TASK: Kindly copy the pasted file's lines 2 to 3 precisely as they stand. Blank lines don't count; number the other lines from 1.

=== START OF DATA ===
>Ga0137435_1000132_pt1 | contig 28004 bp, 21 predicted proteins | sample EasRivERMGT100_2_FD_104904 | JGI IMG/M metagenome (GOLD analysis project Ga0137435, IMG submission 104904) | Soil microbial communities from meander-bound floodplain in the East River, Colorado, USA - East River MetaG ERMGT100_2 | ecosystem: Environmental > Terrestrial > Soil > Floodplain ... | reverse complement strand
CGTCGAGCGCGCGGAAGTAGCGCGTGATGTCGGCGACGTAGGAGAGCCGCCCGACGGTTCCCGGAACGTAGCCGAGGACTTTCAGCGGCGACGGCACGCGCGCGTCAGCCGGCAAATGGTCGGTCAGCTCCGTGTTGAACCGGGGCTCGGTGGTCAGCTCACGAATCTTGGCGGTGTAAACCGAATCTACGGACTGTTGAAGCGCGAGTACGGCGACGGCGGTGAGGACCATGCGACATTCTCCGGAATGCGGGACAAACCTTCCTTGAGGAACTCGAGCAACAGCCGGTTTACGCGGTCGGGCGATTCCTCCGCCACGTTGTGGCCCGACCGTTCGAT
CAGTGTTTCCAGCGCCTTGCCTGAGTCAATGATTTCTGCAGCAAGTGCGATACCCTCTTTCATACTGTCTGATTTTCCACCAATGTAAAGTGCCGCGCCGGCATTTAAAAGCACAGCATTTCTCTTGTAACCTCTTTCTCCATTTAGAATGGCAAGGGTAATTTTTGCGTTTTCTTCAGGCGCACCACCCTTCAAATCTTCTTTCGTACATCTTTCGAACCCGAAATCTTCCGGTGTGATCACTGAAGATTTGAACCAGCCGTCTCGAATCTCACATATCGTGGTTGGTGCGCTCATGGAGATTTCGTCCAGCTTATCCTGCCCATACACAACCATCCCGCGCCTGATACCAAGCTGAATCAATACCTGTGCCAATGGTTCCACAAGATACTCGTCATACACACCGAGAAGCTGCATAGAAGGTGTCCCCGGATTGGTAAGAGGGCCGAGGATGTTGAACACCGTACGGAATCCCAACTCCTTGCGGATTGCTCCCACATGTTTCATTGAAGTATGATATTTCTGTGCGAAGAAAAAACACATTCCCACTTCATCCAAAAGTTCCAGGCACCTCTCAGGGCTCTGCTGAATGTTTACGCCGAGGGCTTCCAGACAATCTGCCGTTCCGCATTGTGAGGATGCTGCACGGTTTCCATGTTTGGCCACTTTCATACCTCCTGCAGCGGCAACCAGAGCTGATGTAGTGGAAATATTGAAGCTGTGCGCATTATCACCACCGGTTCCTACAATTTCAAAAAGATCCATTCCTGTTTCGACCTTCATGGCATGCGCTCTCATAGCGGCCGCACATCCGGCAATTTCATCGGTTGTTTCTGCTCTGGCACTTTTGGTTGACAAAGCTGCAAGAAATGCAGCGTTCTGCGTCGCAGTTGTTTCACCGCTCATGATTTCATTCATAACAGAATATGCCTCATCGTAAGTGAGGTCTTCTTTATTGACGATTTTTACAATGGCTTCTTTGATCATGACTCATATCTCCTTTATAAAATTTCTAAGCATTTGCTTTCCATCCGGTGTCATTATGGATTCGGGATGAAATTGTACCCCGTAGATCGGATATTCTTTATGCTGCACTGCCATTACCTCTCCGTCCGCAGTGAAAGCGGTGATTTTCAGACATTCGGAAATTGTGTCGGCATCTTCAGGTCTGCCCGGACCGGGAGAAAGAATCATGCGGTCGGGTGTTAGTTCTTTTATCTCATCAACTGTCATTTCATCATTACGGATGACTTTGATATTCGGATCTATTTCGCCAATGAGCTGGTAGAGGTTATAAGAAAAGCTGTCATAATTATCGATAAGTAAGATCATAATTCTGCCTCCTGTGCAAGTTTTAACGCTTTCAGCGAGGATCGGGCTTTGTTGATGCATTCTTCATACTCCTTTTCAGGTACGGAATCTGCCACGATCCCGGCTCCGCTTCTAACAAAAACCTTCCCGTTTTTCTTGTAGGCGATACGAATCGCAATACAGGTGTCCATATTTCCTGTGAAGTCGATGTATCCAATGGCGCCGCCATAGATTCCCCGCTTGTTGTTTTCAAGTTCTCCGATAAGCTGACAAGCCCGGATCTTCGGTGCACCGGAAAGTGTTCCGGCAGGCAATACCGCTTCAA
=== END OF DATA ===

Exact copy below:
CGTCGAGCGCGCGGAAGTAGCGCGTGATGTCGGCGACGTAGGAGAGCCGCCCGACGGTTCCCGGAACGTAGCCGAGGACTTTCAGCGGCGACGGCACGCGCGCGTCAGCCGGCAAATGGTCGGTCAGCTCCGTGTTGAACCGGGGCTCGGTGGTCAGCTCACGAATCTTGGCGGTGTAAACCGAATCTACGGACTGTTGAAGCGCGAGTACGGCGACGGCGGTGAGGACCATGCGACATTCTCCGGAATGCGGGACAAACCTTCCTTGAGGAACTCGAGCAACAGCCGGTTTACGCGGTCGGGCGATTCCTCCGCCACGTTGTGGCCCGACCGTTCGAT
CAGTGTTTCCAGCGCCTTGCCTGAGTCAATGATTTCTGCAGCAAGTGCGATACCCTCTTTCATACTGTCTGATTTTCCACCAATGTAAAGTGCCGCGCCGGCATTTAAAAGCACAGCATTTCTCTTGTAACCTCTTTCTCCATTTAGAATGGCAAGGGTAATTTTTGCGTTTTCTTCAGGCGCACCACCCTTCAAATCTTCTTTCGTACATCTTTCGAACCCGAAATCTTCCGGTGTGATCACTGAAGATTTGAACCAGCCGTCTCGAATCTCACATATCGTGGTTGGTGCGCTCATGGAGATTTCGTCCAGCTTATCCTGCCCATACACAACCATCCCGCGCCTGATACCAAGCTGAATCAATACCTGTGCCAATGGTTCCACAAGATACTCGTCATACACACCGAGAAGCTGCATAGAAGGTGTCCCCGGATTGGTAAGAGGGCCGAGGATGTTGAACACCGTACGGAATCCCAACTCCTTGCGGATTGCTCCCACATGTTTCATTGAAGTATGATATTTCTGTGCGAAGAAAAAACACATTCCCACTTCATCCAAAAGTTCCAGGCACCTCTCAGGGCTCTGCTGAATGTTTACGCCGAGGGCTTCCAGACAATCTGCCGTTCCGCATTGTGAGGATGCTGCACGGTTTCCATGTTTGGCCACTTTCATACCTCCTGCAGCGGCAACCAGAGCTGATGTAGTGGAAATATTGAAGCTGTGCGCATTATCACCACCGGTTCCTACAATTTCAAAAAGATCCATTCCTGTTTCGACCTTCATGGCATGCGCTCTCATAGCGGCCGCACATCCGGCAATTTCATCGGTTGTTTCTGCTCTGGCACTTTTGGTTGACAAAGCTGCAAGAAATGCAGCGTTCTGCGTCGCAGTTGTTTCACCGCTCATGATTTCATTCATAACAGAATATGCCTCATCGTAAGTGAGGTCTTCTTTATTGACGATTTTTACAATGGCTTCTTTGATCATGACTCATATCTCCTTTATAAAATTTCTAAGCATTTGCTTTCCATCCGGTGTCATTATGGATTCGGGATGAAATTGTACCCCGTAGATCGGATATTCTTTATGCTGCACTGCCATTACCTCTCCGTCCGCAGTGAAAGCGGTGATTTTCAGACATTCGGAAATTGTGTCGGCATCTTCAGGTCTGCCCGGACCGGGAGAAAGAATCATGCGGTCGGGTGTTAGTTCTTTTATCTCATCAACTGTCATTTCATCATTACGGATGACTTTGATATTCGGATCTATTTCGCCAATGAGCTGGTAGAGGTTATAAGAAAAGCTGTCATAATTATCGATAAGTAAGATCATAATTCTGCCTCCTGTGCAAGTTTTAACGCTTTCAGCGAGGATCGGGCTTTGTTGATGCATTCTTCATACTCCTTTTCAGGTACGGAATCTGCCACGATCCCGGCTCCGCTTCTAACAAAAACCTTCCCGTTTTTCTTGTAGGCGATACGAATCGCAATACAGGTGTCCATATTTCCTGTGAAGTCGATGTATCCAATGGCGCCGCCATAGATTCCCCGCTTGTTGTTTTCAAGTTCTCCGATAAGCTGACAAGCCCGGATCTTCGGTGCACCGGAAAGTGTTCCGGCAGGCAATACCGCTTCAA